Aggressive Regionalism: Commentary

11. Mark Jenkins, All Powers Necessary and Convenient

During the late 1940s and early 1950s the state of Washington, like the rest of the country, went through an anti-communist crusade. At the national level, this phase became known as the Second Red Scare and the era of McCarthyism. By the time Joseph McCarthy, the U.S. Senator from Wisconsin, lent his energies and name to the national movement beginning in late 1950, Washington State was far along in its own effort to purge radicals, suspected radicals, former radicals, and suspected former radicals from positions of influence. The purge began in 1946 when the Republican Party used the issue of communist influence on Washington to win control of the state legislature for the first time in sixteen years.  Once in office, both Republicans and Democrats agreed to create the Joint Legislative Fact-Finding Committee on Un-American Activities in 1947. This body became known simply as the Canwell Committee after its chair, Albert Canwell, a newly elected legislator from the Spokane area who had made the investigation of radicalism in Washington his career and his chief political concern. The Canwell Committee held hearings around the state in 1948, which culminated during the summer in an investigation of suspected radicals among the faculty at the University of Washington.  By the time the dust had settled, the University had fired three tenured professors and placed three more on probation.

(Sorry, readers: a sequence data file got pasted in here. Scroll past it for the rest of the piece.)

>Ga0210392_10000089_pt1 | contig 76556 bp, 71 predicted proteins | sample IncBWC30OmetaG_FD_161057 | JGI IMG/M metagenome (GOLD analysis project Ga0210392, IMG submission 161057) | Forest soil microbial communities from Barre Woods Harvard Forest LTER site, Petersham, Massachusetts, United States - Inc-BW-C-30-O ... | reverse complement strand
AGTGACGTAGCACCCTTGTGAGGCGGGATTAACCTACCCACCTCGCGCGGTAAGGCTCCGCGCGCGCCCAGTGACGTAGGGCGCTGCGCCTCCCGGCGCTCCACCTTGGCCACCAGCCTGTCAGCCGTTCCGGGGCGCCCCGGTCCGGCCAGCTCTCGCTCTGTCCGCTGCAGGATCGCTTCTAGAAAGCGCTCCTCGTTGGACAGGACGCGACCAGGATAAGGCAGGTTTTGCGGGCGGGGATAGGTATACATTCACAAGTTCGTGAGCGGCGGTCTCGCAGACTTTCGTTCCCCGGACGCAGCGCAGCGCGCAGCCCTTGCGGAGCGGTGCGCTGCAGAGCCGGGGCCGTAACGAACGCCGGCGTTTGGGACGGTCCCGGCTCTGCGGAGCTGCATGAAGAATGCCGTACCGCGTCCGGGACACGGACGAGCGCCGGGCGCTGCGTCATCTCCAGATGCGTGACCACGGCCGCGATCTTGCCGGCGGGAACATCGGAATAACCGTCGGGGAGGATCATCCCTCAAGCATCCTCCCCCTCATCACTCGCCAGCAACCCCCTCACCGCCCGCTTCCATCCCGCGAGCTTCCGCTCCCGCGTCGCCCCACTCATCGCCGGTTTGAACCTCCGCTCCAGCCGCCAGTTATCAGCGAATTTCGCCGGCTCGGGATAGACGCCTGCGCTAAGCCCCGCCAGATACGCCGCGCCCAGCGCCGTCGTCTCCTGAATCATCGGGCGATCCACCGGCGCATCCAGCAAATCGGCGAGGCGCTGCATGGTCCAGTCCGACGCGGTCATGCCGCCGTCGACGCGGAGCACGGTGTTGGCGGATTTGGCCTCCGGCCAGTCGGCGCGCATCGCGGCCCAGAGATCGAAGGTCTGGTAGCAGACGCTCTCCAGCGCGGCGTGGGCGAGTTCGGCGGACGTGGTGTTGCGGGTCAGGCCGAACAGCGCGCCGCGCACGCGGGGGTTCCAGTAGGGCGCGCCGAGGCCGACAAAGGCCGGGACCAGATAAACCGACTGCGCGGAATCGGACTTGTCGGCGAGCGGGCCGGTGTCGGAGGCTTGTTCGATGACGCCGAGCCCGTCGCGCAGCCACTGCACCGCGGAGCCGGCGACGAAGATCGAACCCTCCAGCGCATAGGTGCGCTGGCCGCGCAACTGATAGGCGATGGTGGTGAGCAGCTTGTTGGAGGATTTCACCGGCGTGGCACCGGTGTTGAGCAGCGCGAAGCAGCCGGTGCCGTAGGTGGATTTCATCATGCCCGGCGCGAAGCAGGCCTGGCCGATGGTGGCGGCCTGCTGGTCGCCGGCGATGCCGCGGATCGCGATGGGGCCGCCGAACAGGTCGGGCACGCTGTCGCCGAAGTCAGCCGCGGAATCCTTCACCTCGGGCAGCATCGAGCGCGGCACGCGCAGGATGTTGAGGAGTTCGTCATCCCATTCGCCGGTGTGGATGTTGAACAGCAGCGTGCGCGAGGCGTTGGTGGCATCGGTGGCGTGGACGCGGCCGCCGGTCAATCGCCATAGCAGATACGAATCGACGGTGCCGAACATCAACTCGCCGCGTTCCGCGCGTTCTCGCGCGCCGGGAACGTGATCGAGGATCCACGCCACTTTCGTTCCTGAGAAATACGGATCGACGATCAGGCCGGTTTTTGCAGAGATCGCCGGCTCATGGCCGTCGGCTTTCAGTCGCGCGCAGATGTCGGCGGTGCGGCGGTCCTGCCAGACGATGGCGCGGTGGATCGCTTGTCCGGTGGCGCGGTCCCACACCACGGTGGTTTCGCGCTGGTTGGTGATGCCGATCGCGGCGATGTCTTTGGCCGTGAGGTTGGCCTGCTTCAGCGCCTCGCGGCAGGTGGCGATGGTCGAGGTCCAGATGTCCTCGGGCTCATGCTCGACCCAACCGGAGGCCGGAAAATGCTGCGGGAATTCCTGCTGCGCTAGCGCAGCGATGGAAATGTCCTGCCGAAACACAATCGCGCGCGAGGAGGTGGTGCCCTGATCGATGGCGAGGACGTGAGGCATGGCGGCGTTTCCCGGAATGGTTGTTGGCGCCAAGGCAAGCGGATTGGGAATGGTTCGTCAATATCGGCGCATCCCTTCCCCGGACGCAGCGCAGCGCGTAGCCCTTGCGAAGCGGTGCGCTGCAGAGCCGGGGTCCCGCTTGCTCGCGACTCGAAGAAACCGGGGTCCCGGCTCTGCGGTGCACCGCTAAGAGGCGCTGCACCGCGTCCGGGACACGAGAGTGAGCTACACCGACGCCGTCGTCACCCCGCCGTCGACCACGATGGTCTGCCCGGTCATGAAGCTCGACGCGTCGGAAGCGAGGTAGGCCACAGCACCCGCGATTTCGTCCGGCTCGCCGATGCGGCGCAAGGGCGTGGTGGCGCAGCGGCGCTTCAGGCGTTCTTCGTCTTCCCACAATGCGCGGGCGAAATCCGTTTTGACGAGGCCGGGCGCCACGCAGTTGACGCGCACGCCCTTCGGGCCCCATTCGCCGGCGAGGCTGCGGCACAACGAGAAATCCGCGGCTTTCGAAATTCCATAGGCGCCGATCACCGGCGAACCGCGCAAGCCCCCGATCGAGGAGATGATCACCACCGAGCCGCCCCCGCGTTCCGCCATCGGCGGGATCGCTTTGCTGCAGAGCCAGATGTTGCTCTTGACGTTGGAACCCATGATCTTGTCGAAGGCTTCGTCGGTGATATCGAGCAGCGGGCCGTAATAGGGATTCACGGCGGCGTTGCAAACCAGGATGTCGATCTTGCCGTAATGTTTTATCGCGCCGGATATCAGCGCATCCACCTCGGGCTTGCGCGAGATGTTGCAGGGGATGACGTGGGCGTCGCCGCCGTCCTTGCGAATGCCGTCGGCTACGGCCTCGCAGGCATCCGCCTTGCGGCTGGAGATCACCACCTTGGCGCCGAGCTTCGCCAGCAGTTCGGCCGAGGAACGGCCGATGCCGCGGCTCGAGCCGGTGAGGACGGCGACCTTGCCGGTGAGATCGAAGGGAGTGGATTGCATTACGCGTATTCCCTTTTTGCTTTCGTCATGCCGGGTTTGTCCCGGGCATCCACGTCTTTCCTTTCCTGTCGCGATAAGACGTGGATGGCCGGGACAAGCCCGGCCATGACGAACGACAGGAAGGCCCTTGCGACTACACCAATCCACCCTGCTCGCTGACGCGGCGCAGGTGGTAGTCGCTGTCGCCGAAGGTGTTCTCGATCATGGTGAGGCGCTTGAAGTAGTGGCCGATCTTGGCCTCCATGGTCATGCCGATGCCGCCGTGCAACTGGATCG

The story of the Canwell Committee’s hearings and their effect on the University has been told in many places and in many ways. (For secondary works, see Sanders 1979; Reese n.d. For primary sources, see Countryman 1951; Rader 1969; Canwell 1997.) No account, however, resembles Mark Jenkins’s play All Powers Necessary and Convenient, which was produced for the first time in February 1998 on the University of Washington campus as part of a larger series of events staged to mark the fiftieth anniversary of the hearings. The subtitle for the work, A Play of Fact and Speculation, acknowledges that in writing the drama Jenkins combined information drawn from the historical record with material that was part fictional and part informed guesswork about the events that lay behind the Canwell Committee hearings. Within the play, Jenkins marked off the historical and the imagined sections by labeling the former the “Theatre of Record” and the latter the “Theatre of Conjecture.” The scene included here, which comes primarily from the Theatre of Conjecture, allows Jenkins to, among other things, account for some of the forces at work in society (the military, the press, and the tensions between eastern and western Washington) that abetted Canwell’s cause.

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